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Trail Report: Culebra Peak, Colorado

Basic Information

  • Name: Culebra Peak
  • Range: Sangre de Cristo
  • Where: San Luis, Colorado
  • Max Elevation: 14,047 feet
  • Distance:  4 miles one-way
  • Elevation Gain: 3,200 feet
  • Time: 2-4 hours one-way
  • Difficulty: EasyModerateHardDifficult
  • More Information: 14ers.com

Route Up Culebra Peak

Culebra Peak Route

Topographic Map of Culebra Peak Trail

Culebra Peak Topo Map

Elevation Map of Culebra Peak

Culebra Peak Elevation Map

Narrative

This summer I have been highly focused on hiking up 14ers in the Sawatch Range.  I have now decided to move on and try to complete some 14ers in the Sangre de Cristo Mountains this summer as well just to change things up a bit.  The Sangre de Cristos are not unfamiliar to me considering I have hiked in portions of the range in Northern New Mexico as well as in the Culebra Range section of these great mountains.  Being familiar with the Culebra Range I decided to climb my first 14er in the Sangre de Cristos by climbing the lone 14er in this section of the Sangre de Cristos, Culebra Peak:

This peak has long had a reputation of being a “forbidden mountain” due to land access issues.  It is the only 14er in the country that is on privately owned land.  Before 2004 the peak was mostly inaccessible to climbers when it was owned by Jack Taylor.  In his book, Halfway to Heaven: My White-knuckled–and Knuckleheaded–Quest for the Rocky Mountain High, Mark Obmascik provides a good history about the history of the ranch.  Taylor who is from North Carolina bought the land in 1960.  The ranch became a source of much controversy because Taylor would not allow locals access to the property under the unique communal grazing system that is a legacy from the Spanish colonial times.  The village of San Luis in the valley below Culebra Peak is the oldest town in Colorado with a rich Spanish and Mexican heritage.  They fought the Taylor Ranch owners both in the courts as well as physically on the ground for decades.  Fights and even gunshots were not uncommon occurrences.  Things finally got out of hand in 1976 when Taylor was shot in the foot at home by snipers.  He was rushed to the emergency room by armed ranch hands.  This caused Taylor to leave the ranch, but not before making racial statements against the Mexican-American residents of San Luis in the New Yorker magazine.

Taylor Excerpt1

After Jack Taylor died in 1988 his son Zachary Taylor took control of the property.  Things got even worse when he decided to begin extensive logging on the property.  The locals in the area were concerned that the logging would cause damage to their communal irrigation system called an “acequia”.  Environmentalists then converged in San Luis as well to stop the logging and violence ensued.  By 1999 the Taylor family finally had enough and decided to sell the ranch.  The Colorado State government tried to buy the ranch for $20 million to turn it into a State Park.  The Taylors decided to sell to the highest bidder, the Enron executive Lou Pai for $23 million. The crooked Enron executive would prove to be worse than the Taylors when he hired an army of security guards to defend the ranch.  After Pai lost a legal fight in 2002 in regards to the communal grazing policy he opened the ranch to some paying hikers probably in an attempt to sway the appeal on the case.  By 2004 Pai had completely lost the court battle and decided to sell the ranch for $40 million to Texas businessmen Bobby Hill and Richard Welch.  They renamed the ranch the Cielo Vista (Heavenly View) Ranch.  The new owners vowed to responsibly share the land with nearby residents and develop it for recreational purposes such as hiking.  Fast forward now ten years later and I have to say that the owners have lived up to their word because Culebra Peak is open for hiking now, but on a reservation system with a $150 fee.  This fee has been a source of consternation with some people, but after having paid to hike up Culebra Peak myself, I have to say the Cielo Vista Ranch has used that money to really keep this property in pristine condition.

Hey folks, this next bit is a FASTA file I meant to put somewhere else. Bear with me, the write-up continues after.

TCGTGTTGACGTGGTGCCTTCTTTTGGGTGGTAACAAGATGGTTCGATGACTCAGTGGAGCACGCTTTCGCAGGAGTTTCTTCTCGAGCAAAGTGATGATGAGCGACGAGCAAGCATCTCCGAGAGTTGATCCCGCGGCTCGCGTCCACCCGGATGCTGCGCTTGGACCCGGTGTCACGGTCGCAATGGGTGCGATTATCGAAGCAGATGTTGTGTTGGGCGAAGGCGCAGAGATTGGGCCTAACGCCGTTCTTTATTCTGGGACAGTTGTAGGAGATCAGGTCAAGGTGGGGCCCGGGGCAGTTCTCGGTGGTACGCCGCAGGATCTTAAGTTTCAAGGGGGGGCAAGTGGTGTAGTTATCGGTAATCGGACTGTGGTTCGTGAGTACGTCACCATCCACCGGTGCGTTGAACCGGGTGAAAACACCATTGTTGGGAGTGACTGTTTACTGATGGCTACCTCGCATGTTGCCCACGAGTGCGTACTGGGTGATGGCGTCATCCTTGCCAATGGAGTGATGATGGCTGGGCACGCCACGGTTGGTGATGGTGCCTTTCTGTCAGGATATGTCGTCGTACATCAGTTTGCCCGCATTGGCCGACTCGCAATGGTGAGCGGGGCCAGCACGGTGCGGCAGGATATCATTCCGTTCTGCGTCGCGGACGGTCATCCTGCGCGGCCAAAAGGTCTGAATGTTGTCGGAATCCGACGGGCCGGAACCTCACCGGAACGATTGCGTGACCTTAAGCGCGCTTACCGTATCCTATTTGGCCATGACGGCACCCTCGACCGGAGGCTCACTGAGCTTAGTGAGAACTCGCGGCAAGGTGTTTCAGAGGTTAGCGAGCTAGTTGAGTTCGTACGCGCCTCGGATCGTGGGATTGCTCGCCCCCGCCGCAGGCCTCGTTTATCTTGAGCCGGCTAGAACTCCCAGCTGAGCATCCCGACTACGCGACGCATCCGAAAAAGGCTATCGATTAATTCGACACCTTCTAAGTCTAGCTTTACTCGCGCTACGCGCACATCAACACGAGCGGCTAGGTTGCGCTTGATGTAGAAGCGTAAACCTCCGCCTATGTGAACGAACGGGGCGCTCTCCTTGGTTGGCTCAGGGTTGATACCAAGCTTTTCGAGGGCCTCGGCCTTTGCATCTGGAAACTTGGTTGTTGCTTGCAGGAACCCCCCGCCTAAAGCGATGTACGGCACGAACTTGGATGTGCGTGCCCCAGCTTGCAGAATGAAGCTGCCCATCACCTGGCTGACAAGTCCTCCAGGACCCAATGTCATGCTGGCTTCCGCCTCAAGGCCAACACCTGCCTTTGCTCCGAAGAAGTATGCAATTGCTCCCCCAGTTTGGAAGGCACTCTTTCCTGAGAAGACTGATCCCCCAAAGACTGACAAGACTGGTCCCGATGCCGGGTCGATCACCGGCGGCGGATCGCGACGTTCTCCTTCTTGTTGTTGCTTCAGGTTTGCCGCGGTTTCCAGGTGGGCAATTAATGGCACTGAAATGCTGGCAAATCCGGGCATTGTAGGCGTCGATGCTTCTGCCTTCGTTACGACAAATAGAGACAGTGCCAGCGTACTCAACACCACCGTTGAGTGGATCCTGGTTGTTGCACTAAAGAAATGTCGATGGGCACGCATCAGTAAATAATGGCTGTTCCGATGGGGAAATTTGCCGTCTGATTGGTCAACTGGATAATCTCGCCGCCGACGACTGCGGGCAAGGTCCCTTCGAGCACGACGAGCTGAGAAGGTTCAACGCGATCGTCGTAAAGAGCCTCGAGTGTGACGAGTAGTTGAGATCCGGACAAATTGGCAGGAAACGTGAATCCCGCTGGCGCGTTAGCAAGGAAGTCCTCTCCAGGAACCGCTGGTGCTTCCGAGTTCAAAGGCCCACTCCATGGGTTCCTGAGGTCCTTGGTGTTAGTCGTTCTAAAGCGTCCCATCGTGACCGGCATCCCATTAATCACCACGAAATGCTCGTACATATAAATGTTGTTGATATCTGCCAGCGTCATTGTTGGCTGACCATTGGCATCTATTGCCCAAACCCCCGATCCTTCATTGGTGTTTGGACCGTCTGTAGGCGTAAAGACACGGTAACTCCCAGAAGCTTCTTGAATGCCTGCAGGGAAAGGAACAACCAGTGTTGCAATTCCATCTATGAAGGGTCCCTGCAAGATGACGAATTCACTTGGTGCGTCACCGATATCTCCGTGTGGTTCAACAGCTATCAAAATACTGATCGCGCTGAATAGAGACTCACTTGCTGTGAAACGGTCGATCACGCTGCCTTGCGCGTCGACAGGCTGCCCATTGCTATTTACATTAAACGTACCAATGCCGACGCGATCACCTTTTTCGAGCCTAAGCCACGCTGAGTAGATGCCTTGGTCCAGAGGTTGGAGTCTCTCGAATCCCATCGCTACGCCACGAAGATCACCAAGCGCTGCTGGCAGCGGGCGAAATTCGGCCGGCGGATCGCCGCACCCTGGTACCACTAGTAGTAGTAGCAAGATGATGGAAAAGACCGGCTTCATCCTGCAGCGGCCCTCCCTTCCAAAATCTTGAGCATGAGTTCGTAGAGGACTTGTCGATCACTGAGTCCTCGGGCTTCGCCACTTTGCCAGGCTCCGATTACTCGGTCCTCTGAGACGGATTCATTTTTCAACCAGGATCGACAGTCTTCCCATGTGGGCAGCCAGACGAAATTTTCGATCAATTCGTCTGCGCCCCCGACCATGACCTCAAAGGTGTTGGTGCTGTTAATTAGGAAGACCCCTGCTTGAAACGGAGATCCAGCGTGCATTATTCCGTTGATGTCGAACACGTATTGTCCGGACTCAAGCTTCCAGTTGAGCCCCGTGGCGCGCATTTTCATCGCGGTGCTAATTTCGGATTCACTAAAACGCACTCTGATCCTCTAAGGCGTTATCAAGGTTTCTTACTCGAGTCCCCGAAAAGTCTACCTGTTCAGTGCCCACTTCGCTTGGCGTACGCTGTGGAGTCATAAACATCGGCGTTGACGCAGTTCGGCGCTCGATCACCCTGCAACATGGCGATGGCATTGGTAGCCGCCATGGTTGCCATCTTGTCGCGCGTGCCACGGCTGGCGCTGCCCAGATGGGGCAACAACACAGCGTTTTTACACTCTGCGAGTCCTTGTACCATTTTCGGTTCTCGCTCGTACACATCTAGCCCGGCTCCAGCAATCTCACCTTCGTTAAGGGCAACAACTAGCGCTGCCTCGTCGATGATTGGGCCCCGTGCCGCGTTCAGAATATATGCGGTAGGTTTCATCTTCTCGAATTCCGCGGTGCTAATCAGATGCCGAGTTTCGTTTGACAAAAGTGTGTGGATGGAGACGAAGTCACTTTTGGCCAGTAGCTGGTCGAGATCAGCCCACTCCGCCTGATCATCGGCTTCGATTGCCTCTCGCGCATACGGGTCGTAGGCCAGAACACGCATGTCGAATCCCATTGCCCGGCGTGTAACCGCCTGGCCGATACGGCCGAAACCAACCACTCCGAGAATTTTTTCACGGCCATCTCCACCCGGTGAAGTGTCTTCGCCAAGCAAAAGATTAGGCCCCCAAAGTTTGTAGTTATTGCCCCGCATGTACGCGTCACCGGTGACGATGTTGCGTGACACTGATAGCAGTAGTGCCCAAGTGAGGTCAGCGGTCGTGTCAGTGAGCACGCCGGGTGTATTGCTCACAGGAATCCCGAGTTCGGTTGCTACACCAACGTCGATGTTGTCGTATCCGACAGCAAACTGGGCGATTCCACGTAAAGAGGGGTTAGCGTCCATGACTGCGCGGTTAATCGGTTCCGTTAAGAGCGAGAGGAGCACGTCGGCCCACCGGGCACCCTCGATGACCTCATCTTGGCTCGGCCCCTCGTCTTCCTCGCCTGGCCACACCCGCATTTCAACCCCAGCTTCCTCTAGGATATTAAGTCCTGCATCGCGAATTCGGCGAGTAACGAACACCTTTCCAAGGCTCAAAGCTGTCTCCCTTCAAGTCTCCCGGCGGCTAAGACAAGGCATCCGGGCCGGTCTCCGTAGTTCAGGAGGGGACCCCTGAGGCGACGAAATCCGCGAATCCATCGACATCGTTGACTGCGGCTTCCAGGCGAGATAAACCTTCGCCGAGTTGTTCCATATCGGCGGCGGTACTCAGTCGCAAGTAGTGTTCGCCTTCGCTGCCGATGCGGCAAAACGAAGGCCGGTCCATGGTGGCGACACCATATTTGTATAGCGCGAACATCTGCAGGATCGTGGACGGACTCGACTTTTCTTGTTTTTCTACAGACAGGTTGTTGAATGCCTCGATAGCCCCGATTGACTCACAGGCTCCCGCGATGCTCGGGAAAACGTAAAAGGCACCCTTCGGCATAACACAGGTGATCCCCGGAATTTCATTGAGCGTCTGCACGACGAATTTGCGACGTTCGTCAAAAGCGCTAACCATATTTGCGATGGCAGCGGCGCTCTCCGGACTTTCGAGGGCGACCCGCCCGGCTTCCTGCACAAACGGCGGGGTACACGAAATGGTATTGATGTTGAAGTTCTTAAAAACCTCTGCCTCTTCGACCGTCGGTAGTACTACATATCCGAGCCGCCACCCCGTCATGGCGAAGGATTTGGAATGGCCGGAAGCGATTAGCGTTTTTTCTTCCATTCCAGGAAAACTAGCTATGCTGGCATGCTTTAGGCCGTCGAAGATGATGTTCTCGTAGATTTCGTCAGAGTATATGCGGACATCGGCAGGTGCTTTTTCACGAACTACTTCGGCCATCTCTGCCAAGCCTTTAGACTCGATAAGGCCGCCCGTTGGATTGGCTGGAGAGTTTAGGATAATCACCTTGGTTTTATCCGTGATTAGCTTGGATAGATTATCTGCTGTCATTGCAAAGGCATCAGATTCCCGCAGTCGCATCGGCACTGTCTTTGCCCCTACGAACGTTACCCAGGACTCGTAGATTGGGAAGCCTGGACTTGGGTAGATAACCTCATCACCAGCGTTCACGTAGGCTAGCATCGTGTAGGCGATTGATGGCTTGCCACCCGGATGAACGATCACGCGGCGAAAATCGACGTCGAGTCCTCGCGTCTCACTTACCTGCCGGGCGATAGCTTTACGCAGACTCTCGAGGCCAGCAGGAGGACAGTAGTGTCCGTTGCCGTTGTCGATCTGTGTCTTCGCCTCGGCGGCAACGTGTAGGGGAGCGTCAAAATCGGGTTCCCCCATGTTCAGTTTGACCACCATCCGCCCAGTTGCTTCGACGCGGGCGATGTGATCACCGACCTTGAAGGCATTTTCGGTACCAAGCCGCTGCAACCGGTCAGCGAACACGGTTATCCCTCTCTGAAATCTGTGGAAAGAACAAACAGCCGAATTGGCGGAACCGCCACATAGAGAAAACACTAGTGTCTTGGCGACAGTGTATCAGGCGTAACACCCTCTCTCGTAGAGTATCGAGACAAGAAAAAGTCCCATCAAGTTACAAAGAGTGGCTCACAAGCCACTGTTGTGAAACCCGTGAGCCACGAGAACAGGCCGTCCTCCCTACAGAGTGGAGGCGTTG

Picture from Culebra Peak, Colorado

The ranch takes reservations for hiking during a two month summertime window which can be seen on their website.  Each week during this window they only allow hiking for 30 people on Fridays and Saturdays only.  Considering the limited window and number of reservations the ranch is not getting rich off of hikers by charging this fee.  The ranch does not max out the number of hikers during the open days; if they did have 30 hikers in one day that would mean $4,500.  If they maxed out every two days for every week they are open they would get a total of $72,000.  Since they do not max out every day I bet the ranch brings in about $50,000 a summer from hikers.  Considering this is a $40 million ranch that amount of money is nothing to the owners and is likely just use to help maintain the road and pay the ranch hands for the weekends they are working to run the hiking program.  It is pretty clear the owners are not running the hiking program for profit and are doing it to be the responsible land owners they promised to be when they bought the property.